Is Your Bank in Trouble? Here's How to Find Out

By Sara Glakas
December 02, 2011

What happens when a not-so-stable bank finds itself on our list of banks that could fail?

Some banks vow to clean up their books. Some write us letters explaining why things aren't as bad as they seem. Some get seized by the FDIC.

And some "lawyer up" and threaten to sue.

As you may have seen, we've temporarily removed our troubled banks list from the site because one of the banks on it is threatening to sue us. Unfortunately we're at the mercy of attorneys at this point.

Our calculations were entirely accurate -- I stand by each report that Andy drafted, I edited and InvestingAnswers published. 

I've also been surprised by the unprecedented amount of feedback from readers asking me how they can get the data to calculate the Texas ratio on their own.

As longtime readers know (and as some strangely litigious banks refuse to acknowledge), the beauty of the Texas ratio is that it's comprised of seven data points from financial info banks provide to the FDIC and the FDIC provides to the public. So unless the banks are lying to the FDIC, the data is accurate. After that, it's just a matter of "plugging and chugging," as my old finance professor used to say. 

What Is the Texas Ratio Formula?

The formula for the Texas ratio, as defined by its inventor, Gerard Cassidy, is --

The formula is defined and explained in the InvestingAnswers Financial Dictionary

Here is the formula for tangible common equity (TCE):

TCE = Common Equity - Preferred Stock - Intangible Assets

TCE is defined and explained in the InvestingAnswers Financial Dictionary

With just a little bit of 8th-grade algebra, we can expand the Texas ratio formula to its full expression:

And finally, we make just one more modification. Some banks have loans that are backed by the U.S. government. These loans are made under special programs for veterans, first-time homebuyers, etc. The banks won't lose money if people default on these loans (the federal government "guarantees" them and will reimburse the bank for any losses).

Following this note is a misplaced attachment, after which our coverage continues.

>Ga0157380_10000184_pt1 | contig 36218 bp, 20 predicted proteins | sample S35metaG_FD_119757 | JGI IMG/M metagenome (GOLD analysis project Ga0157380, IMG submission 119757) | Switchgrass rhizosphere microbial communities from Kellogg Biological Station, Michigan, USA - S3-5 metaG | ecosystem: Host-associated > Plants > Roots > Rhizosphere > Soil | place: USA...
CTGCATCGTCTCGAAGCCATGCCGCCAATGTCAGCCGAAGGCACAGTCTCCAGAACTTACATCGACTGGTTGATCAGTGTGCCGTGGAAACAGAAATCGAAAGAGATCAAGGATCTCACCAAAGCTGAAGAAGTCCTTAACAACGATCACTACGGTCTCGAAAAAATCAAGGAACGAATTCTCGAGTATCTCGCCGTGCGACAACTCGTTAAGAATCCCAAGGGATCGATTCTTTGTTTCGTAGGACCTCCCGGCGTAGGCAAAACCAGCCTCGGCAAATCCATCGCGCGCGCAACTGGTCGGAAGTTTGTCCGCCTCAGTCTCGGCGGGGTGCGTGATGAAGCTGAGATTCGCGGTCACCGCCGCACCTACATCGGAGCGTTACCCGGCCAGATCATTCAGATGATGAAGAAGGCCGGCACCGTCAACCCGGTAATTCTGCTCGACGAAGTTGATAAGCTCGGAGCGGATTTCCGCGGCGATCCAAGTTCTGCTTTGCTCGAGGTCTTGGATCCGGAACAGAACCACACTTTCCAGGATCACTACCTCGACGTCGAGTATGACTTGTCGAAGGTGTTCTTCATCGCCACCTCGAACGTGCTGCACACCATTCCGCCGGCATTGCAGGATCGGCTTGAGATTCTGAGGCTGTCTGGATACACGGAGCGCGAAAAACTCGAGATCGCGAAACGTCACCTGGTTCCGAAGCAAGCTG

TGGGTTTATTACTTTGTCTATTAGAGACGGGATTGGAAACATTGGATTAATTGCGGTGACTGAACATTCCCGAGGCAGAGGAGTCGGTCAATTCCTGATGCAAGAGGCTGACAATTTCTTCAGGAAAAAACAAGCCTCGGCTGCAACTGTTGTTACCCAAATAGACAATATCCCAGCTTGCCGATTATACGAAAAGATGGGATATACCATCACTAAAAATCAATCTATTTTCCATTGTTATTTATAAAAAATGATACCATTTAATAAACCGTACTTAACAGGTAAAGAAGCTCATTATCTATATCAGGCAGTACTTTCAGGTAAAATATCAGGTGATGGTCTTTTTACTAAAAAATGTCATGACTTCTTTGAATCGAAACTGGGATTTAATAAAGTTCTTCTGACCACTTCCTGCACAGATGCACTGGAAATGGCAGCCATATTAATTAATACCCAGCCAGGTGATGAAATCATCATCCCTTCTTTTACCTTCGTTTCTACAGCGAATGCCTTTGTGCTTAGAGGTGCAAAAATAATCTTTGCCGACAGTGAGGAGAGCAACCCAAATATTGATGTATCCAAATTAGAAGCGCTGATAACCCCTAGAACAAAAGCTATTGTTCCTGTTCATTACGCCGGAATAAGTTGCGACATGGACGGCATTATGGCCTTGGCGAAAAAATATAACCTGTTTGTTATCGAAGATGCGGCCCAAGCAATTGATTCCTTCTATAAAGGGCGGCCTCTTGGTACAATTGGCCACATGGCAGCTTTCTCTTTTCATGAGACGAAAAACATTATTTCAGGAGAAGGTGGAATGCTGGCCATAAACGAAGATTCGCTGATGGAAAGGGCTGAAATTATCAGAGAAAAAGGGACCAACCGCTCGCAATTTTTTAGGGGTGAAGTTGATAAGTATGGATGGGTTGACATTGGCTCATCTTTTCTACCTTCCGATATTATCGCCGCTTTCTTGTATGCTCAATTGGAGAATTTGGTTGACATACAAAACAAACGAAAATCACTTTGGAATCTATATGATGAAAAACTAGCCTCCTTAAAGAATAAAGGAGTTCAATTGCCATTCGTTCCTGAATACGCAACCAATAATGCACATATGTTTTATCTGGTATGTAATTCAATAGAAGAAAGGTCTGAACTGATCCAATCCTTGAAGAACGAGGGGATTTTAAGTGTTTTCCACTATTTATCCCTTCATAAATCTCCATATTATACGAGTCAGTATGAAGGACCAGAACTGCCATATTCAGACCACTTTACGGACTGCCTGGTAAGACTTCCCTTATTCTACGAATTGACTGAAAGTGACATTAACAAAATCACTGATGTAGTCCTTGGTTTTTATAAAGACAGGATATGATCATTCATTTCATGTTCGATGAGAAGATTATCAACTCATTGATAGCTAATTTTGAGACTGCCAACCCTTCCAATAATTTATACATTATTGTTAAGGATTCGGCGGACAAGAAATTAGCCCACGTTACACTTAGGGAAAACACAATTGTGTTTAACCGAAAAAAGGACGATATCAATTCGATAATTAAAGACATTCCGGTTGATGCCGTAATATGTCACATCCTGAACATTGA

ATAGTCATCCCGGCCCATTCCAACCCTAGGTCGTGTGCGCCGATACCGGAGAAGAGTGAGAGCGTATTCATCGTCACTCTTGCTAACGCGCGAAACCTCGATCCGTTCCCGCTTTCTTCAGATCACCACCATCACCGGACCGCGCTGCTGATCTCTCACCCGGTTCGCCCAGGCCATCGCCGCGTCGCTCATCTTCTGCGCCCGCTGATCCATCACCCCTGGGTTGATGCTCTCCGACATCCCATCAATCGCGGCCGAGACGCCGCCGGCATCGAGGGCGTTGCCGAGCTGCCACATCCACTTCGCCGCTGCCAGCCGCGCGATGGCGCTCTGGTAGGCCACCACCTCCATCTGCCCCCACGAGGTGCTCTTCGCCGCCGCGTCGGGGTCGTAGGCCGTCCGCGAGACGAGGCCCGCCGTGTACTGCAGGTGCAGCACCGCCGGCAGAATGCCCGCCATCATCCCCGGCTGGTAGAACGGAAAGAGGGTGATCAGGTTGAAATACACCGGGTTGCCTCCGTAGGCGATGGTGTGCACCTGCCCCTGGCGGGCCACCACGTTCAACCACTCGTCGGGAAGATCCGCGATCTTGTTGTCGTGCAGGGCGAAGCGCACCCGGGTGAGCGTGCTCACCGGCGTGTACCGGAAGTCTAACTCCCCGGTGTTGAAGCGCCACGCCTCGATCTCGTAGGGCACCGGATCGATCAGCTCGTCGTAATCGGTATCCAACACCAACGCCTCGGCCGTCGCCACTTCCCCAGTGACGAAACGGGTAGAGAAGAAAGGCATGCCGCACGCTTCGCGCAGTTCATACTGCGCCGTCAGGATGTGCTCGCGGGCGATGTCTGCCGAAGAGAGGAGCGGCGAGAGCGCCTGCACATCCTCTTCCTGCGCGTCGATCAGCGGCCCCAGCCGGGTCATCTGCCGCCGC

So to get a more accurate picture of the "bad" loans on a bank's books, we need to take out the loans that will never go bad. Andy made this modification in the original articles, so we will, too. That gives us our final formula:

I know it looks complicated, but it's only seven pieces of data. Now I'll show you how to track down the numbers we'll plug into the formula.

Calculate the Texas Ratio for Any Bank in the U.S.

1) Follow this link to the FDIC website.

2) Click the link marked "Download All." You'll come to a page that looks like this:

3) Click on the zip file you want to download. I'm assuming you'll want the most recent file, but you can go back and look at as many years as your heart desires. 

4) Once the files have downloaded onto your computer, double-click the file to open a window that looks something like this:

Look for the file labeled "All_Reports_Assets and Liabilities."

5) Double-click on the file labeled "All_Reports_xxxxxx_Assets and Liabilities.csv." When you open the file, you'll see a very, very large collection of data in an Excel spreadsheet. It will look something like this:

Don't get overwhelmed. Here's exactly where to find the seven pieces of data you need:

6) If you want to calculate the Texas ratio of a specific bank, the easiest way to find it is by using Excel's "Find" feature, which is found in the "Edit" menu. Enter the term you'd like to search for, then keep clicking "Find Next" until you reach the row with the bank you're looking for.

Now it's just a matter of using this formula to calculate the Texas ratio for any and all banks that interest you:

7) Now we just need to interpret the results. As a general rule of thumb, as the ratio approaches or exceeds 1.0, the risk of failure rises.

The Texas ratio takes into account two important factors in a bank's health: the number of bad loans it's made and the cushion the bank's owners have provided to cover those bad loans (i.e. common equity).

If too many of the bank's loans are nonperforming (as described by the Texas ratio's numerator), the bad loans will erode the bank's equity cushion, which could cause the bank to fail. 

Likewise, if there is not enough equity in a bank (as described by the Texas ratio's denominator), the bank will not be able to absorb very many bad loans and the bank may fail. 

The Investing Answer: While the Texas ratio is good, it isn't perfect. Please bear in mind that the Texas ratio is a simply one predictive indicator. And just as no one metric can tell you whether a stock is a good buy, the Texas ratio alone cannot tell you whether a bank is sound. Basically, it's important to realize that the ratio only points to increased risk of failure, and does not imply that failure is imminent or inevitable.